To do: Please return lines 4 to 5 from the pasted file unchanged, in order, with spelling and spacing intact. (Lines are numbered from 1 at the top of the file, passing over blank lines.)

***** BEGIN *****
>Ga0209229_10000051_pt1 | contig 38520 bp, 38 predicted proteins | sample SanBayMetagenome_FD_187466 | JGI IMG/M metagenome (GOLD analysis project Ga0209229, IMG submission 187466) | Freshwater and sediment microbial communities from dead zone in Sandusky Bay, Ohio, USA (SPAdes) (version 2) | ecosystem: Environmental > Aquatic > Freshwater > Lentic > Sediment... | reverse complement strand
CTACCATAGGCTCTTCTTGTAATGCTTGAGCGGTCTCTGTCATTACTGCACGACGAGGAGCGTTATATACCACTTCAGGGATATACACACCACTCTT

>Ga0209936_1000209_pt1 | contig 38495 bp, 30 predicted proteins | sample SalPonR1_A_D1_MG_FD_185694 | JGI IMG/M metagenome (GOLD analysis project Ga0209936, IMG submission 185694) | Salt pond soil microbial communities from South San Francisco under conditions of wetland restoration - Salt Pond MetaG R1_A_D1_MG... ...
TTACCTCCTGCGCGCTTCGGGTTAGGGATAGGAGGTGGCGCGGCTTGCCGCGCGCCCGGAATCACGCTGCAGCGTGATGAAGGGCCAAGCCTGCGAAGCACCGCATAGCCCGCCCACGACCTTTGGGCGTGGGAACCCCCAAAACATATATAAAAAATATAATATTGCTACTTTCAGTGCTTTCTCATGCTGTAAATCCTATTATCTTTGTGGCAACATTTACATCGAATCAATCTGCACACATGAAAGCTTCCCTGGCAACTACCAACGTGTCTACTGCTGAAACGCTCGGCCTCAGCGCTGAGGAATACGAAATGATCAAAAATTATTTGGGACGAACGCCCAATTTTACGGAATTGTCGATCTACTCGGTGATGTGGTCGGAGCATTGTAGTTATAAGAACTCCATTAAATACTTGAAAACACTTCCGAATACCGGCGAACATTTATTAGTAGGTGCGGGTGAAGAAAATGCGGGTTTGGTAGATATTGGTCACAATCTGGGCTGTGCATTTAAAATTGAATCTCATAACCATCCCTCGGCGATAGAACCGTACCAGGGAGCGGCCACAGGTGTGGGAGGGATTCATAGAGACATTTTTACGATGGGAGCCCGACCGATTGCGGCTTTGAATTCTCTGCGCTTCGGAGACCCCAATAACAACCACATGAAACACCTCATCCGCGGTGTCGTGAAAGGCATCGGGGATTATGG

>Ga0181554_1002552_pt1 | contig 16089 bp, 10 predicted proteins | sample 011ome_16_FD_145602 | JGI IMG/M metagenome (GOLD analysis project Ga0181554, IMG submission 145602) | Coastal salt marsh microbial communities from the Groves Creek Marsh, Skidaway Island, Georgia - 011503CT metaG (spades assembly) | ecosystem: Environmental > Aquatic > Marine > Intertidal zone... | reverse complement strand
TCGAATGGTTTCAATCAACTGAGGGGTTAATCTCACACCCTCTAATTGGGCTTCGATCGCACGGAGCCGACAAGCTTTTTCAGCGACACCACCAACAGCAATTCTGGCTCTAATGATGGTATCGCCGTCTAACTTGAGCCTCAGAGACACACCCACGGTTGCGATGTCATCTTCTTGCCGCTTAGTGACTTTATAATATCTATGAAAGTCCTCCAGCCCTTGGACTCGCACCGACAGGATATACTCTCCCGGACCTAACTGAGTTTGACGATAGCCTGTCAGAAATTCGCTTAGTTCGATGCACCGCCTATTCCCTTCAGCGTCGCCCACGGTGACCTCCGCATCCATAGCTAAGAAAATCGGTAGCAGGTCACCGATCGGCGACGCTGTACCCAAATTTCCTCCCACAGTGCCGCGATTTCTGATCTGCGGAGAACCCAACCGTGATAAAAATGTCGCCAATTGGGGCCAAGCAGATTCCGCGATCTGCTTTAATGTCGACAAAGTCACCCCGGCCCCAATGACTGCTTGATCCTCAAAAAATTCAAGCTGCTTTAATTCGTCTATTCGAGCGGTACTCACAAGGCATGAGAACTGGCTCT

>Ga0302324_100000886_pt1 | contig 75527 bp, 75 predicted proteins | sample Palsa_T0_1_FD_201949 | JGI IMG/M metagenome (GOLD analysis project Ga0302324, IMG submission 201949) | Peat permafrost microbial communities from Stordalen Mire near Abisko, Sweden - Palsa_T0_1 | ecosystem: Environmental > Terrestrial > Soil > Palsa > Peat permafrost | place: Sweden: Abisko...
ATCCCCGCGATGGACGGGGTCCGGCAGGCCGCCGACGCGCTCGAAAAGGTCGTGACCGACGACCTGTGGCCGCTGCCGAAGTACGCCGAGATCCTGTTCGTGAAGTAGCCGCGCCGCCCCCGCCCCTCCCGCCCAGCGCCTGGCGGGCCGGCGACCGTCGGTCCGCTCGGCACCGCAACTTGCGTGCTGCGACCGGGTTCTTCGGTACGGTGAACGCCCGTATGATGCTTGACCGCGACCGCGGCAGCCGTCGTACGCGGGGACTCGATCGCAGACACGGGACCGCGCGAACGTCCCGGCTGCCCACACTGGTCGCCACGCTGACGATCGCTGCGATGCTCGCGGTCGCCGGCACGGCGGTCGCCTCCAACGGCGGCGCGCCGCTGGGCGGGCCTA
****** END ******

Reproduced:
TTACCTCCTGCGCGCTTCGGGTTAGGGATAGGAGGTGGCGCGGCTTGCCGCGCGCCCGGAATCACGCTGCAGCGTGATGAAGGGCCAAGCCTGCGAAGCACCGCATAGCCCGCCCACGACCTTTGGGCGTGGGAACCCCCAAAACATATATAAAAAATATAATATTGCTACTTTCAGTGCTTTCTCATGCTGTAAATCCTATTATCTTTGTGGCAACATTTACATCGAATCAATCTGCACACATGAAAGCTTCCCTGGCAACTACCAACGTGTCTACTGCTGAAACGCTCGGCCTCAGCGCTGAGGAATACGAAATGATCAAAAATTATTTGGGACGAACGCCCAATTTTACGGAATTGTCGATCTACTCGGTGATGTGGTCGGAGCATTGTAGTTATAAGAACTCCATTAAATACTTGAAAACACTTCCGAATACCGGCGAACATTTATTAGTAGGTGCGGGTGAAGAAAATGCGGGTTTGGTAGATATTGGTCACAATCTGGGCTGTGCATTTAAAATTGAATCTCATAACCATCCCTCGGCGATAGAACCGTACCAGGGAGCGGCCACAGGTGTGGGAGGGATTCATAGAGACATTTTTACGATGGGAGCCCGACCGATTGCGGCTTTGAATTCTCTGCGCTTCGGAGACCCCAATAACAACCACATGAAACACCTCATCCGCGGTGTCGTGAAAGGCATCGGGGATTATGG

>Ga0181554_1002552_pt1 | contig 16089 bp, 10 predicted proteins | sample 011ome_16_FD_145602 | JGI IMG/M metagenome (GOLD analysis project Ga0181554, IMG submission 145602) | Coastal salt marsh microbial communities from the Groves Creek Marsh, Skidaway Island, Georgia - 011503CT metaG (spades assembly) | ecosystem: Environmental > Aquatic > Marine > Intertidal zone... | reverse complement strand